An oddity of this year's StAnza is that one of the most defining events for me was something I wasn't at. I refer, of course, to the poetry breakfast on the Friday, on the topic "Where are all the Scottish poets under 40?" I was dying to hear about it and asked one or two people on the Friday -- Colin Donati and Claire Askew, to be precise -- what had been said and what they'd thought of it.
However, it was Bill Manhire who really turned it into to the defining event. Towards the end of his masterclass on the Saturday morning, he referred to having been at an event "where people were saying there were no Scottish poets under 40". Ahem, 'scuse me. This is a Scottish poet under 40*.
After the masterclass, Rob A Mackenzie, Ross Wilson and I asked Manhire about his comment. He said that everyone on the panel for the breakfast seemed to be in agreement that there were no Scottish poets under 40. I was, as you can imagine, pretty exercised by this. However, I was also sure the poetry breakfast discussion was more nuanced than his memory of it. It was about the dearth but not absence of Scottish poets in my generation. In fact, the panel included a Scottish poet under 40: Christie Williamson (although Christie, being a Shetlander, would hesitate to define himself as Scottish). And I already knew from my conversations the previous night that Cheryl Follon and I had been mentioned in the discussion.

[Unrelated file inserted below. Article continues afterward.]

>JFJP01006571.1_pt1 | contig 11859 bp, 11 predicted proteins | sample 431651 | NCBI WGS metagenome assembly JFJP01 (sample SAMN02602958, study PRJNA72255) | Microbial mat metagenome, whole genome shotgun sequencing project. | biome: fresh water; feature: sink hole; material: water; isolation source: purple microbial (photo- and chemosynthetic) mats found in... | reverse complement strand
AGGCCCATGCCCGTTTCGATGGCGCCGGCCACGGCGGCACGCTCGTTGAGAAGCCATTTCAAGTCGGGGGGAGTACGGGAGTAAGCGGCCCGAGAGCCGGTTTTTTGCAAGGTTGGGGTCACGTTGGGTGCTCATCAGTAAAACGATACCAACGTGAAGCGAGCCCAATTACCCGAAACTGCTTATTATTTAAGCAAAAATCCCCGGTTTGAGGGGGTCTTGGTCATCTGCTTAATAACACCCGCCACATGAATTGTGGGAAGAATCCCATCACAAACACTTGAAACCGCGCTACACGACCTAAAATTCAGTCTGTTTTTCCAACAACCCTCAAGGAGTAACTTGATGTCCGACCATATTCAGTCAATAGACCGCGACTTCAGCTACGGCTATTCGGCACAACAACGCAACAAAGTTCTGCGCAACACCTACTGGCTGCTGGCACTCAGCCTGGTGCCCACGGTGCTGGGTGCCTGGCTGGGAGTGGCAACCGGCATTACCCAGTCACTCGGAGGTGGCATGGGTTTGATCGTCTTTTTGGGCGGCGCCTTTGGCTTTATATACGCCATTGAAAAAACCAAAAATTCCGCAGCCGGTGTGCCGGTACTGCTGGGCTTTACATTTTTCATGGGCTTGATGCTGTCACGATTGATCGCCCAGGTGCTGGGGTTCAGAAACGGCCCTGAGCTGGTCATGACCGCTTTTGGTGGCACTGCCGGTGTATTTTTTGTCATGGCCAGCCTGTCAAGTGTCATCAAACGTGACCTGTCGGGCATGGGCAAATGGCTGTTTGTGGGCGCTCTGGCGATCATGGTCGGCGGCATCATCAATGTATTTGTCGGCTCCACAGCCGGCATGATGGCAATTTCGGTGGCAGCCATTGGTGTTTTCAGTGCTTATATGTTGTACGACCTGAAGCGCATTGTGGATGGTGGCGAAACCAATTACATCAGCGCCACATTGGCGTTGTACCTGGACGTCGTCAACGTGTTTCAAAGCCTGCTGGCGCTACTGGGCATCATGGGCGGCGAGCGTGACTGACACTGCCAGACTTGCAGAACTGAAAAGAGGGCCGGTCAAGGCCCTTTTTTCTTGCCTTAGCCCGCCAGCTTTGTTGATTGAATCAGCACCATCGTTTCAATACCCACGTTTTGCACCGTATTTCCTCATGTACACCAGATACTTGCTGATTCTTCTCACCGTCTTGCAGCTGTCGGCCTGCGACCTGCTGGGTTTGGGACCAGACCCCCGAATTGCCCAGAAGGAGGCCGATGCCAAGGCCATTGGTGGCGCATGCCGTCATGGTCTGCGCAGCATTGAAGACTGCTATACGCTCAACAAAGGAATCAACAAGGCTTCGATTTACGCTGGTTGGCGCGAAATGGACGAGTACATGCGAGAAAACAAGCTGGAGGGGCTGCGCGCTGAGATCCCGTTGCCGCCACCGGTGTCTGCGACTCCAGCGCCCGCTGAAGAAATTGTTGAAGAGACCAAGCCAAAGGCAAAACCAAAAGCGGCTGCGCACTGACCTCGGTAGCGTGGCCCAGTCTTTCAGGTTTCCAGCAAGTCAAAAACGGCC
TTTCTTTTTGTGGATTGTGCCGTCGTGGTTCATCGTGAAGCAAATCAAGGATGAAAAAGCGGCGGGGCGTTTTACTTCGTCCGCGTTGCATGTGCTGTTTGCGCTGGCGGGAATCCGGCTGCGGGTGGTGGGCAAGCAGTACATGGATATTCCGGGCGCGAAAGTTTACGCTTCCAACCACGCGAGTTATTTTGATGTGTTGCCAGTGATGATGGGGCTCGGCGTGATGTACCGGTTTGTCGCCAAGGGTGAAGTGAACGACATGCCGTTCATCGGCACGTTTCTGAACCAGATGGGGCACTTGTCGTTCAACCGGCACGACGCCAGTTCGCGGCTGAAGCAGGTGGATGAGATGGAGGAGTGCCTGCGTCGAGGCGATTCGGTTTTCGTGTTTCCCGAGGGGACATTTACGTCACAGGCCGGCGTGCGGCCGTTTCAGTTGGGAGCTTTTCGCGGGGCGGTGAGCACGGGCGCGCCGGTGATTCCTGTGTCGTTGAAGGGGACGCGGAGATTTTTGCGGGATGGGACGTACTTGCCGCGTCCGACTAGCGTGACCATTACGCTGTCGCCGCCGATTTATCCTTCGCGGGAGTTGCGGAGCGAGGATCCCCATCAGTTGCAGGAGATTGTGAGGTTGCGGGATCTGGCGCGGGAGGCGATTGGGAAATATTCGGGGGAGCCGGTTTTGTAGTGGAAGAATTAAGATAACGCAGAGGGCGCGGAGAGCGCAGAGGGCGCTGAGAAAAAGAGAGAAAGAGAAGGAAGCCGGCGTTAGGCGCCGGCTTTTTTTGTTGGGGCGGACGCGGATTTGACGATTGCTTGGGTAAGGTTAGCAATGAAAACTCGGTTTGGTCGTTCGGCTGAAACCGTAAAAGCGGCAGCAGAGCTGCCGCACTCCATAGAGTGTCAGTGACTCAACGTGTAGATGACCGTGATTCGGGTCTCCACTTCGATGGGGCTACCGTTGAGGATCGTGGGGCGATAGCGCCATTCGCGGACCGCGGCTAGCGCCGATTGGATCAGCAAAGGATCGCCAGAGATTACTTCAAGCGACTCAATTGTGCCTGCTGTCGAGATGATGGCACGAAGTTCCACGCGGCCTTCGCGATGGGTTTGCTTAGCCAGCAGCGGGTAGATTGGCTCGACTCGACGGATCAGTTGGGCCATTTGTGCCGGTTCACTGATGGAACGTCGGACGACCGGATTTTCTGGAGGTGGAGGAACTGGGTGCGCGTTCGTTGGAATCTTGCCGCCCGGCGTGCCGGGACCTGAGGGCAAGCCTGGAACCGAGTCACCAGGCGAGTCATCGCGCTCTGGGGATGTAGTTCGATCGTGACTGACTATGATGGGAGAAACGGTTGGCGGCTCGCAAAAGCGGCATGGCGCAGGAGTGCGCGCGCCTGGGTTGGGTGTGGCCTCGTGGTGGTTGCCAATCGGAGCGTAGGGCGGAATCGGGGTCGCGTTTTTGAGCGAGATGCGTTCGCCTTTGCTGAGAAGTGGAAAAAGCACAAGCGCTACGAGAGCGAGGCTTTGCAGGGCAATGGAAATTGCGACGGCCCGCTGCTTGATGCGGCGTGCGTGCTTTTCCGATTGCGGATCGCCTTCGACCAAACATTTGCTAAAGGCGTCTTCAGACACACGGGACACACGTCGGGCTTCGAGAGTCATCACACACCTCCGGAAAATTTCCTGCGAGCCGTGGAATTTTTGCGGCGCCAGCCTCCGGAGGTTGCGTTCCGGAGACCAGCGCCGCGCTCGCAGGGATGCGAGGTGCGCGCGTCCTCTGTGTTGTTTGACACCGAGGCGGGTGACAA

But if what came over to Bill Manhire was that we don't exist at all, what did others hear? You can hear a bit of the discussion for yourself on the Friday podcast, but all it does for me is leave me itching to hear the whole thing, which will be possible at some point in the coming weeks. I don't want to rehash the recent discussion on Rob's blog, but if anyone has anything to add to that, comment here by all means.
I'm particularly interested in where we go from here, and am glad to see that Colin Will is taking that tack on his blog. Maybe we need to start by making a greater effort to celebrate and encourage the poets we do have in my generation and below, whatever stage they're at, and Colin W's suggestion of a pamphlet series akin to the tall-lighthouse Pilot one is good in that respect.
I reckon we also need urgently to bolster and co-ordinate the opportunities for learning (and, therefore, teaching) poetry writing outside the university creative writing MScs. These courses are, of course, good in themselves, but they seem to have had the unintended consequence of narrowing opportunities beyond the academy. They simply aren't affordable to everybody, for one thing. Informal networks can be great, but have they shrunk too? It's great for individual writers to start independent workshops, but perhaps we can do more for one another by working together. Maybe we need to see whether a Scottish Poetry School or a Scottish curriculum for the Poetry School is possible.
Much as it might satisfy the dour and dreich side of our national character, let's not have our visitors going back to their countries telling everyone that Scottish poetry is doomed by a lack of young(er) blood**.I'll post separately about the masterclass and other events from the Saturday at StAnza.
*The grey hair, folks, has been gradually colonising my scalp since I was 12.
**Happily, our friends in Turin obviously don't think that.